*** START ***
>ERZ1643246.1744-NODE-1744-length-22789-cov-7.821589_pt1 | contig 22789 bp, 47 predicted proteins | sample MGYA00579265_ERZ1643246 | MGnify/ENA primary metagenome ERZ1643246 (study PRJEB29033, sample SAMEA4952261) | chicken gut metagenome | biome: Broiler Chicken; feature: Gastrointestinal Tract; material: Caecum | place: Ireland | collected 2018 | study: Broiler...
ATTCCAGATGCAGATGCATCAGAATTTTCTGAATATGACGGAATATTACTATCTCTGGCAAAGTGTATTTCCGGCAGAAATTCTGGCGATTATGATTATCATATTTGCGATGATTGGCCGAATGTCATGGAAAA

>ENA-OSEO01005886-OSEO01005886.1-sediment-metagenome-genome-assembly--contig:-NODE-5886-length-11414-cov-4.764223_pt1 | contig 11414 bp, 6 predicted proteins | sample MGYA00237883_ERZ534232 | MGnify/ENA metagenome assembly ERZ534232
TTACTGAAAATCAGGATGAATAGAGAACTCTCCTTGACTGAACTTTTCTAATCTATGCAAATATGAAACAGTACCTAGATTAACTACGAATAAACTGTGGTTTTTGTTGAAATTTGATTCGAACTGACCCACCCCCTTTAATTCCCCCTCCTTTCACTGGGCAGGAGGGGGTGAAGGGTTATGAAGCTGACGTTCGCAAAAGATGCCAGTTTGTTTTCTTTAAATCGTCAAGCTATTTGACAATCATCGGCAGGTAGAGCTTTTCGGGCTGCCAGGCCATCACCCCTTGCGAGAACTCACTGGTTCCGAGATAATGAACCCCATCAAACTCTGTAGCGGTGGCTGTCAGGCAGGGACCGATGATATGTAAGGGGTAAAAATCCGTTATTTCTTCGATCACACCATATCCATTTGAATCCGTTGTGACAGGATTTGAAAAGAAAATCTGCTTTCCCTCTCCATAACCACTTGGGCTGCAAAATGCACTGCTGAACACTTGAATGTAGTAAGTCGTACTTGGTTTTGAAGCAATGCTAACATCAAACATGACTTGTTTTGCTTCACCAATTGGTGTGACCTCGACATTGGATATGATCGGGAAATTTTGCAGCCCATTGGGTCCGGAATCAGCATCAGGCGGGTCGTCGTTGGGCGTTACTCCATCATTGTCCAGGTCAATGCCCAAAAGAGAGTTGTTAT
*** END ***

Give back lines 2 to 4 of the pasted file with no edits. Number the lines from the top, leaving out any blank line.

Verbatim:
ATTCCAGATGCAGATGCATCAGAATTTTCTGAATATGACGGAATATTACTATCTCTGGCAAAGTGTATTTCCGGCAGAAATTCTGGCGATTATGATTATCATATTTGCGATGATTGGCCGAATGTCATGGAAAA

>ENA-OSEO01005886-OSEO01005886.1-sediment-metagenome-genome-assembly--contig:-NODE-5886-length-11414-cov-4.764223_pt1 | contig 11414 bp, 6 predicted proteins | sample MGYA00237883_ERZ534232 | MGnify/ENA metagenome assembly ERZ534232
TTACTGAAAATCAGGATGAATAGAGAACTCTCCTTGACTGAACTTTTCTAATCTATGCAAATATGAAACAGTACCTAGATTAACTACGAATAAACTGTGGTTTTTGTTGAAATTTGATTCGAACTGACCCACCCCCTTTAATTCCCCCTCCTTTCACTGGGCAGGAGGGGGTGAAGGGTTATGAAGCTGACGTTCGCAAAAGATGCCAGTTTGTTTTCTTTAAATCGTCAAGCTATTTGACAATCATCGGCAGGTAGAGCTTTTCGGGCTGCCAGGCCATCACCCCTTGCGAGAACTCACTGGTTCCGAGATAATGAACCCCATCAAACTCTGTAGCGGTGGCTGTCAGGCAGGGACCGATGATATGTAAGGGGTAAAAATCCGTTATTTCTTCGATCACACCATATCCATTTGAATCCGTTGTGACAGGATTTGAAAAGAAAATCTGCTTTCCCTCTCCATAACCACTTGGGCTGCAAAATGCACTGCTGAACACTTGAATGTAGTAAGTCGTACTTGGTTTTGAAGCAATGCTAACATCAAACATGACTTGTTTTGCTTCACCAATTGGTGTGACCTCGACATTGGATATGATCGGGAAATTTTGCAGCCCATTGGGTCCGGAATCAGCATCAGGCGGGTCGTCGTTGGGCGTTACTCCATCATTGTCCAGGTCAATGCCCAAAAGAGAGTTGTTAT